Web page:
As this is the start of Cyber Security Awareness Month, I think it’s appropriate for us to think about the security characteristics of the heart of our organizations – Our people.
Over the last several years an increase in data breaches has forced many organizations to take a hard look at their overall security strategy and investments. Part of the challenge is determining where to sprinkle the investments made. For example, traditional anti-virus software while still very important is clearly inadequate when trying to prevent sophisticated malware from extracting sensitive information from your organization. There is also a notion that the perimeter no longer exists with organizations taking advantage of cloud computing services in order to reduces cost and more importantly accelerate their business. Lastly, I often hear the comment “It’s not a matter of IF you’re breached but WHEN” meaning that organizations should better prepare themselves for the inevitable breach by having a solid incident response plan and the ability to run necessary forensics after an event has occurred.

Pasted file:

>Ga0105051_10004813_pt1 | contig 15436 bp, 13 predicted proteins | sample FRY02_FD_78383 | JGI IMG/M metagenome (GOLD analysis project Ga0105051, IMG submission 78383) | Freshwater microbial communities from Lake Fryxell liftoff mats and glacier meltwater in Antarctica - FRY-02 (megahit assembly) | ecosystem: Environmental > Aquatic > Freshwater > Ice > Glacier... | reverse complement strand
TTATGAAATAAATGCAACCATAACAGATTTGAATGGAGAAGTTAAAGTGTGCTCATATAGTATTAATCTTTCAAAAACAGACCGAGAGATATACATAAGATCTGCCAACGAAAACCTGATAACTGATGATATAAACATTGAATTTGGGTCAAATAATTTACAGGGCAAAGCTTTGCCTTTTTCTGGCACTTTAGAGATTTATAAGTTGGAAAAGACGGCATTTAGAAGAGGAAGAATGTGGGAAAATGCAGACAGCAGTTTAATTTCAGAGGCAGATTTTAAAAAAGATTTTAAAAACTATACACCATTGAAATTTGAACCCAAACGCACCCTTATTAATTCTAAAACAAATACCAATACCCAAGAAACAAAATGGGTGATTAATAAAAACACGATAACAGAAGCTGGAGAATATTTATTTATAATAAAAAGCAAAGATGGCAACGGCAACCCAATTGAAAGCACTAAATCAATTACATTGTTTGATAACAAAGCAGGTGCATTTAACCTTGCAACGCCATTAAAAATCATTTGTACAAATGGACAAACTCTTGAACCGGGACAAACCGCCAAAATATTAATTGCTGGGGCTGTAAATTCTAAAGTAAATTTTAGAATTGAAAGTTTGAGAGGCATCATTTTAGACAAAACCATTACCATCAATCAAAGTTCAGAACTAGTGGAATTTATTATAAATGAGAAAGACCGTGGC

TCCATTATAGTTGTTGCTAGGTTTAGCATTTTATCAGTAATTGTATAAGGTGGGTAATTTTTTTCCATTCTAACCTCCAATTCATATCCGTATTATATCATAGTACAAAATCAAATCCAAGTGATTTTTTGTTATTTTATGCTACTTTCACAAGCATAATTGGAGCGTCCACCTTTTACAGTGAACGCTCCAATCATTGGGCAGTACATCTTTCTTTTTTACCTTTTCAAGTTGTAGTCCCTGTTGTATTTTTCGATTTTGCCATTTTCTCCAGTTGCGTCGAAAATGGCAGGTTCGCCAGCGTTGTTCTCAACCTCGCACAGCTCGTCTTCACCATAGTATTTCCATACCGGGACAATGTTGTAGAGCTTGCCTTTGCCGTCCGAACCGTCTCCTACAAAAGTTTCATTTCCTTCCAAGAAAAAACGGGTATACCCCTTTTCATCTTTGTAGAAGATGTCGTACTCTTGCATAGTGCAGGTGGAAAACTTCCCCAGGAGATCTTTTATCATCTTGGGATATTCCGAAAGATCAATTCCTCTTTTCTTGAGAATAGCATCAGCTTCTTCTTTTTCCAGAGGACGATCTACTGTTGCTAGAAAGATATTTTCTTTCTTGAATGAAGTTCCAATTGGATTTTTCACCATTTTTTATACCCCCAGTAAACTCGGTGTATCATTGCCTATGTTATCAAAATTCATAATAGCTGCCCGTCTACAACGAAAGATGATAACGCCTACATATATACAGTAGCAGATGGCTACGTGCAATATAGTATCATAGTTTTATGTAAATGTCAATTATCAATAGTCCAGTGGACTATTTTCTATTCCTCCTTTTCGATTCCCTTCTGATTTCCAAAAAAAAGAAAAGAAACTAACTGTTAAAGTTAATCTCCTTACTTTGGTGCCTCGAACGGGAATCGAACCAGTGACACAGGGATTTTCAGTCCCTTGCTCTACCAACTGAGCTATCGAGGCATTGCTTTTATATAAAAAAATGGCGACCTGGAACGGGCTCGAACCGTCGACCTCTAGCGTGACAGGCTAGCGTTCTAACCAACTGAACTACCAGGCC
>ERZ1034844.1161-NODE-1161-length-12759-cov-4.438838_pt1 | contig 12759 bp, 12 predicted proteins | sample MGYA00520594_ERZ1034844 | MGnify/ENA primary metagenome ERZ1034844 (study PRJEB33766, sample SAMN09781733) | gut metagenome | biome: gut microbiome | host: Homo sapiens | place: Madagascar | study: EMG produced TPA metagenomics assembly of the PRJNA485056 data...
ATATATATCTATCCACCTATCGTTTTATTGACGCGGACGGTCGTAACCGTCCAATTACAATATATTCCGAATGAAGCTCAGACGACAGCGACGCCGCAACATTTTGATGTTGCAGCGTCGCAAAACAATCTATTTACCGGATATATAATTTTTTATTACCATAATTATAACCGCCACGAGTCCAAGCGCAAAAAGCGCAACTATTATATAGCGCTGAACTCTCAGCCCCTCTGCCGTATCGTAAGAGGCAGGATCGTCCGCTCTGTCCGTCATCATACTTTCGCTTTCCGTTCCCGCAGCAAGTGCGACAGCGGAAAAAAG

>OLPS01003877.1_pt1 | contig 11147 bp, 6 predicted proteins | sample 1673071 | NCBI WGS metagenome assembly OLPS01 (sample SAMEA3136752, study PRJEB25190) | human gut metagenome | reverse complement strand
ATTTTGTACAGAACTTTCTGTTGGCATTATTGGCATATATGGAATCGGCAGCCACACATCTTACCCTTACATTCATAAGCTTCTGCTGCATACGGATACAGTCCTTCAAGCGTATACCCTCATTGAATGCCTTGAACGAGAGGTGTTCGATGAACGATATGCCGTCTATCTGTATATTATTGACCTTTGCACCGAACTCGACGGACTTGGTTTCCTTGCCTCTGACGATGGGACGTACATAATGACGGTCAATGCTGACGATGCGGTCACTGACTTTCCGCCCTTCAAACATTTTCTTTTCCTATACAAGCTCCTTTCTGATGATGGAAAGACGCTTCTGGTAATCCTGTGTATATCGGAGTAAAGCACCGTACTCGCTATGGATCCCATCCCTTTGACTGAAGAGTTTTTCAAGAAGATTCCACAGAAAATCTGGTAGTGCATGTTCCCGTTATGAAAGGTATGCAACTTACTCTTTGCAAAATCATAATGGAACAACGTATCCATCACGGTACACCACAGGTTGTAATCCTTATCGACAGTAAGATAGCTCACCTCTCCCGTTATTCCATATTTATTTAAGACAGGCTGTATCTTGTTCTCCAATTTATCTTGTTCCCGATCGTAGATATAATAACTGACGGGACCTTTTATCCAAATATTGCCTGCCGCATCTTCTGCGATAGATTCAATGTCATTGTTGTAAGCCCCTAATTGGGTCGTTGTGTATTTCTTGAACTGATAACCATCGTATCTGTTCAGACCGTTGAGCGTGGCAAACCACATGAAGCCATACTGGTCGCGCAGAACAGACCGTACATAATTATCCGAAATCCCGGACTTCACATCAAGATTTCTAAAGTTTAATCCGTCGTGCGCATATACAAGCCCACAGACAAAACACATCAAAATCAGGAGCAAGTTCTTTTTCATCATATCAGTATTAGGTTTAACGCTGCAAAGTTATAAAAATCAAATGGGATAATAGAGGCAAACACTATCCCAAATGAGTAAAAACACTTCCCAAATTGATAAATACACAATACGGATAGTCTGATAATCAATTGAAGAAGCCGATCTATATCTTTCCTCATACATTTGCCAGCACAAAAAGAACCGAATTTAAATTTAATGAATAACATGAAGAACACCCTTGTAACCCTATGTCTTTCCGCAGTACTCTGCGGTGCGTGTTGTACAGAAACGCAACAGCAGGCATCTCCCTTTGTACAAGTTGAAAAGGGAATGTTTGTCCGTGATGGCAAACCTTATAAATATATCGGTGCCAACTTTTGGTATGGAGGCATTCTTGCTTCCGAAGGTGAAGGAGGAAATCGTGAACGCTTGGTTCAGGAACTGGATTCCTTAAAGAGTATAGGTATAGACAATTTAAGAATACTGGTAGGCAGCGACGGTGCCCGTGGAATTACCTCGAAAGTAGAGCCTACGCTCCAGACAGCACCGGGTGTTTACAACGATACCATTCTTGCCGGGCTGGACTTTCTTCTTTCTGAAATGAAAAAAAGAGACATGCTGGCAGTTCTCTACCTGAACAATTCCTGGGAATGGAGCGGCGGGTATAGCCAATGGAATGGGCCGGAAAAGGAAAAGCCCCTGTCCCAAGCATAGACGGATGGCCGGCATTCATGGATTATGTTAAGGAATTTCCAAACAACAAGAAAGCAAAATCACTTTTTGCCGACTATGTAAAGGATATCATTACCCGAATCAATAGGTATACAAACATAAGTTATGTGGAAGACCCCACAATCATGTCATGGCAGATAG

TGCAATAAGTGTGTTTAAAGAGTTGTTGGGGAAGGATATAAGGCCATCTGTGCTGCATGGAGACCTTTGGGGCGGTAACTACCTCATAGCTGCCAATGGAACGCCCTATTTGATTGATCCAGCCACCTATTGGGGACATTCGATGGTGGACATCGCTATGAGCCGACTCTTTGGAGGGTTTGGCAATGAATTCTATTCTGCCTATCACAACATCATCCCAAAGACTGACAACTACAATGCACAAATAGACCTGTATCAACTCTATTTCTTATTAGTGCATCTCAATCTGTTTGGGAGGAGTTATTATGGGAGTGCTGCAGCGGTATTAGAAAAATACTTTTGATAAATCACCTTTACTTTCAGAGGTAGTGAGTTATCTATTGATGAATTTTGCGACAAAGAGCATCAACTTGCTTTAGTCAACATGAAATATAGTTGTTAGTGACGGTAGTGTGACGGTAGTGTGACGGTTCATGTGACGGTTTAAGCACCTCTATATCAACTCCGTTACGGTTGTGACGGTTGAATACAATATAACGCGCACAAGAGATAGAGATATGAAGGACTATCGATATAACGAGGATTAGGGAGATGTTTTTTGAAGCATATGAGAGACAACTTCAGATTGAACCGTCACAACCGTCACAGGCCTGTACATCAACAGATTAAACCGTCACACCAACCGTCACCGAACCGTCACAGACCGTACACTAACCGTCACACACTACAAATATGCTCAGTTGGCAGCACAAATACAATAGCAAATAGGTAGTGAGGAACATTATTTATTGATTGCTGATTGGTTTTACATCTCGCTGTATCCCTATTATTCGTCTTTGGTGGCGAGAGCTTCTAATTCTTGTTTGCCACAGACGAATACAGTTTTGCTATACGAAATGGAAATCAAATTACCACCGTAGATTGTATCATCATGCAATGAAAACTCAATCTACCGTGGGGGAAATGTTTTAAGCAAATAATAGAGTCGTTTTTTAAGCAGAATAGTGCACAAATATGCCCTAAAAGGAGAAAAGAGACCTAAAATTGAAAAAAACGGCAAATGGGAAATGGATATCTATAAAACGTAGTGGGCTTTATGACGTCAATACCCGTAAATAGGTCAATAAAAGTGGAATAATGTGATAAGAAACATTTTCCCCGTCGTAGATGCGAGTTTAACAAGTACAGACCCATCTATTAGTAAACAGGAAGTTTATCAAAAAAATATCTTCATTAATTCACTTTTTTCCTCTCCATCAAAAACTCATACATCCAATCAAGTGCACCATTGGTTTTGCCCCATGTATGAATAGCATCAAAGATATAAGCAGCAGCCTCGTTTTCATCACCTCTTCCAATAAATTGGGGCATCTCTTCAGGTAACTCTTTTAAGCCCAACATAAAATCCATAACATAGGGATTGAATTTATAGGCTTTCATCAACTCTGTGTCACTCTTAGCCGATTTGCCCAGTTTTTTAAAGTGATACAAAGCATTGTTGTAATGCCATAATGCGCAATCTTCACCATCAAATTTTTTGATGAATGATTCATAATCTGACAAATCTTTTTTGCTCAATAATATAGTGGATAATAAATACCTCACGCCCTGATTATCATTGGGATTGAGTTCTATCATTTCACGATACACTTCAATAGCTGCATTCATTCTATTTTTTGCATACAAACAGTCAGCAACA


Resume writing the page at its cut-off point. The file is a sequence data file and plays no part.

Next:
While sophisticated technology can help us raise the bar in terms of security posture there is a lot of low hanging fruit we can pursue in parallel. An approach that comes to mind is to create company sponsored simulations of an organization under attack, a fire drill if you will. This brings me back to the Robert Redford movie from the 80s, Sneakers, where his team is hired to test the physical security of an organization. One of the key differences I see between traditional penetration testing and simulating an attack is that pen testing typically generates a static report with the intent of plugging any holes discovered. A simulated attack on an organization will help provide a clear understanding of existing security measures and the effectiveness of the incident response plan. Another key benefit is this approach can educate users and encourage more appropriate behavior. If data is stolen in a simulation because an end user or even an administrator fall prey to malware (email or website link) or even social engineering, there is a great opportunity to educate by example. No one wants to be known as the person responsible for losing valuable corporate information and these simulations can significantly reduce misbehavior without having to pay a costly price along the way.
It’s no surprise that most compliance standards and security regulations require education as part of the solution, we as security professionals need to embrace the fact that our people are our areas of highest risk, and enlist them in the cause of protecting their organizations and their livelihood.